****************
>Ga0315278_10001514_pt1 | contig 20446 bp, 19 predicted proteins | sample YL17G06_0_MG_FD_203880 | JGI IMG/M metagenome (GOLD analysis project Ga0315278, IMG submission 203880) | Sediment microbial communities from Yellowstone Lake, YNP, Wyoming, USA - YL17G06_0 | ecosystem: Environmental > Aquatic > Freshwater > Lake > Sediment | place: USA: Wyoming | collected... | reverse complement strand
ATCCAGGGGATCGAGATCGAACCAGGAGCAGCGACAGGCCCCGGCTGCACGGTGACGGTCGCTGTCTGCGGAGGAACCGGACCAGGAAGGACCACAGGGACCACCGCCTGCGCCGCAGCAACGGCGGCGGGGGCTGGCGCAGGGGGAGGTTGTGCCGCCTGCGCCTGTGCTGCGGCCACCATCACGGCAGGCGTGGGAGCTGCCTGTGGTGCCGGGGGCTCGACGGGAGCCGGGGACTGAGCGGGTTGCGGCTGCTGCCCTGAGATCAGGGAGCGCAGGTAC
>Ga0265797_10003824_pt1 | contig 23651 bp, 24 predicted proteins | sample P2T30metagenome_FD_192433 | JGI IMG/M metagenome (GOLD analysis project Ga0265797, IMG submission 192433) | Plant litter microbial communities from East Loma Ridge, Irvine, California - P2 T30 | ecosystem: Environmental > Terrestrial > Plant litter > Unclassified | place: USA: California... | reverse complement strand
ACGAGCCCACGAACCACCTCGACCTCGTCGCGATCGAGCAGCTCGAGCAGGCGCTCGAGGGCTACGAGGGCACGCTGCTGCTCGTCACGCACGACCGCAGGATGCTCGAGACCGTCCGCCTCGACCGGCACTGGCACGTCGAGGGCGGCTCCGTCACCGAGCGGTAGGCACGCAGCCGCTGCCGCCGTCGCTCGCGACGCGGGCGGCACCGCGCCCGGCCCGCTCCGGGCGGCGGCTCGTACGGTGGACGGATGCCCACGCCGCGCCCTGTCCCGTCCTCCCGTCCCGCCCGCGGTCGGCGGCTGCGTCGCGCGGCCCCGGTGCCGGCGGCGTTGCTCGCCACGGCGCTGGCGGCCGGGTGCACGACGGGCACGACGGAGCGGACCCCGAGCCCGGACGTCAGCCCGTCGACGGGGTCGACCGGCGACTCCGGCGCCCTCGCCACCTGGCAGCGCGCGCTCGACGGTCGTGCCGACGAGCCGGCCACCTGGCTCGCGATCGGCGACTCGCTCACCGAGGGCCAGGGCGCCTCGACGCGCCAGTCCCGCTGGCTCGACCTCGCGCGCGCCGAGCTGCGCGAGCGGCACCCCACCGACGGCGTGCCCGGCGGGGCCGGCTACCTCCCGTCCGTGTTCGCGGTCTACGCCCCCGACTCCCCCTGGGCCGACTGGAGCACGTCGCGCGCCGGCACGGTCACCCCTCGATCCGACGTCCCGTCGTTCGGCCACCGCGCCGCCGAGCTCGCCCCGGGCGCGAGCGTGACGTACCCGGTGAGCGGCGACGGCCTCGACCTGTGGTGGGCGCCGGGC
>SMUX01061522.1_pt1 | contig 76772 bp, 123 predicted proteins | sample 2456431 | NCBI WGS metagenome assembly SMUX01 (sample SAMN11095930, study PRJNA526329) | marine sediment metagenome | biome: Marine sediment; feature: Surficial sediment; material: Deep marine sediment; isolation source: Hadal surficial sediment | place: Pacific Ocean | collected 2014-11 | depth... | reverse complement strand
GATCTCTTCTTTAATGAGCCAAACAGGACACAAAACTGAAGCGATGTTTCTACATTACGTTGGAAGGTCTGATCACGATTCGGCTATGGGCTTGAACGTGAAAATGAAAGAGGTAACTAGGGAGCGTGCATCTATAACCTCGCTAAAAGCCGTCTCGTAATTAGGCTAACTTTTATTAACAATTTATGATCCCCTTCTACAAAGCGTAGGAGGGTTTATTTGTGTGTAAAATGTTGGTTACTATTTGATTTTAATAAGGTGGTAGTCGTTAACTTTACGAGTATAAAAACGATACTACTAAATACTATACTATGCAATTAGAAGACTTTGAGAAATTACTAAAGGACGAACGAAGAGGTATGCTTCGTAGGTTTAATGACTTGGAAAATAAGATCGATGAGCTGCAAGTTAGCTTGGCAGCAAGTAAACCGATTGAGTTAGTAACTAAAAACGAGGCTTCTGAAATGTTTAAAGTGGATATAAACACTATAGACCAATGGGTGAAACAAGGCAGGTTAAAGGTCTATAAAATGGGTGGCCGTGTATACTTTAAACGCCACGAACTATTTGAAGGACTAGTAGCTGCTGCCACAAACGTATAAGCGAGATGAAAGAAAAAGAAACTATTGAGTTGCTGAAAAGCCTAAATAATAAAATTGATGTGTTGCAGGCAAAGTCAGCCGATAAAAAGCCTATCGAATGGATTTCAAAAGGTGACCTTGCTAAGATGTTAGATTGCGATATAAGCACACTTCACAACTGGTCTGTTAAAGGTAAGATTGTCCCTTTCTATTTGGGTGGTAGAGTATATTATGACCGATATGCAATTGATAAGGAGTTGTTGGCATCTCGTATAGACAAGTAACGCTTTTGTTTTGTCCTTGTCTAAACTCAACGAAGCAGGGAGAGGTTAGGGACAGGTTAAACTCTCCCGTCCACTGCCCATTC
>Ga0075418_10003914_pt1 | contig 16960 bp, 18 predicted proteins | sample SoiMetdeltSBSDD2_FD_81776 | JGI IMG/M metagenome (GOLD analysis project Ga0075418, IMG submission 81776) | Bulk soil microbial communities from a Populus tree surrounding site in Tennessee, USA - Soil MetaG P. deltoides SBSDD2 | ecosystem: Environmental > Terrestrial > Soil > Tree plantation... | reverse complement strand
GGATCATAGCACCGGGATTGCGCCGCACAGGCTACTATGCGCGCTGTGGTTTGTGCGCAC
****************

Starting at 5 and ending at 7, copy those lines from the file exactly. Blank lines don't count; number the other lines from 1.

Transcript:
>SMUX01061522.1_pt1 | contig 76772 bp, 123 predicted proteins | sample 2456431 | NCBI WGS metagenome assembly SMUX01 (sample SAMN11095930, study PRJNA526329) | marine sediment metagenome | biome: Marine sediment; feature: Surficial sediment; material: Deep marine sediment; isolation source: Hadal surficial sediment | place: Pacific Ocean | collected 2014-11 | depth... | reverse complement strand
GATCTCTTCTTTAATGAGCCAAACAGGACACAAAACTGAAGCGATGTTTCTACATTACGTTGGAAGGTCTGATCACGATTCGGCTATGGGCTTGAACGTGAAAATGAAAGAGGTAACTAGGGAGCGTGCATCTATAACCTCGCTAAAAGCCGTCTCGTAATTAGGCTAACTTTTATTAACAATTTATGATCCCCTTCTACAAAGCGTAGGAGGGTTTATTTGTGTGTAAAATGTTGGTTACTATTTGATTTTAATAAGGTGGTAGTCGTTAACTTTACGAGTATAAAAACGATACTACTAAATACTATACTATGCAATTAGAAGACTTTGAGAAATTACTAAAGGACGAACGAAGAGGTATGCTTCGTAGGTTTAATGACTTGGAAAATAAGATCGATGAGCTGCAAGTTAGCTTGGCAGCAAGTAAACCGATTGAGTTAGTAACTAAAAACGAGGCTTCTGAAATGTTTAAAGTGGATATAAACACTATAGACCAATGGGTGAAACAAGGCAGGTTAAAGGTCTATAAAATGGGTGGCCGTGTATACTTTAAACGCCACGAACTATTTGAAGGACTAGTAGCTGCTGCCACAAACGTATAAGCGAGATGAAAGAAAAAGAAACTATTGAGTTGCTGAAAAGCCTAAATAATAAAATTGATGTGTTGCAGGCAAAGTCAGCCGATAAAAAGCCTATCGAATGGATTTCAAAAGGTGACCTTGCTAAGATGTTAGATTGCGATATAAGCACACTTCACAACTGGTCTGTTAAAGGTAAGATTGTCCCTTTCTATTTGGGTGGTAGAGTATATTATGACCGATATGCAATTGATAAGGAGTTGTTGGCATCTCGTATAGACAAGTAACGCTTTTGTTTTGTCCTTGTCTAAACTCAACGAAGCAGGGAGAGGTTAGGGACAGGTTAAACTCTCCCGTCCACTGCCCATTC
>Ga0075418_10003914_pt1 | contig 16960 bp, 18 predicted proteins | sample SoiMetdeltSBSDD2_FD_81776 | JGI IMG/M metagenome (GOLD analysis project Ga0075418, IMG submission 81776) | Bulk soil microbial communities from a Populus tree surrounding site in Tennessee, USA - Soil MetaG P. deltoides SBSDD2 | ecosystem: Environmental > Terrestrial > Soil > Tree plantation... | reverse complement strand